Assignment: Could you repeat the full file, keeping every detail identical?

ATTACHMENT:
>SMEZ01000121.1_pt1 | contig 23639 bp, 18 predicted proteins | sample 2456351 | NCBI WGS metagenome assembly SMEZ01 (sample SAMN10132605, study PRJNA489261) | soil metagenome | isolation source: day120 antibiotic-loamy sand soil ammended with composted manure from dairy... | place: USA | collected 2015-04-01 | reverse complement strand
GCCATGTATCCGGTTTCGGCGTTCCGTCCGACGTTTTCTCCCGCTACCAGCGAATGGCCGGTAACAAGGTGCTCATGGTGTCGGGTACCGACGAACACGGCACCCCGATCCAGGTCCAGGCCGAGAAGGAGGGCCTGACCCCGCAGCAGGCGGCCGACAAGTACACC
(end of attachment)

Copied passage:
>SMEZ01000121.1_pt1 | contig 23639 bp, 18 predicted proteins | sample 2456351 | NCBI WGS metagenome assembly SMEZ01 (sample SAMN10132605, study PRJNA489261) | soil metagenome | isolation source: day120 antibiotic-loamy sand soil ammended with composted manure from dairy... | place: USA | collected 2015-04-01 | reverse complement strand
GCCATGTATCCGGTTTCGGCGTTCCGTCCGACGTTTTCTCCCGCTACCAGCGAATGGCCGGTAACAAGGTGCTCATGGTGTCGGGTACCGACGAACACGGCACCCCGATCCAGGTCCAGGCCGAGAAGGAGGGCCTGACCCCGCAGCAGGCGGCCGACAAGTACACC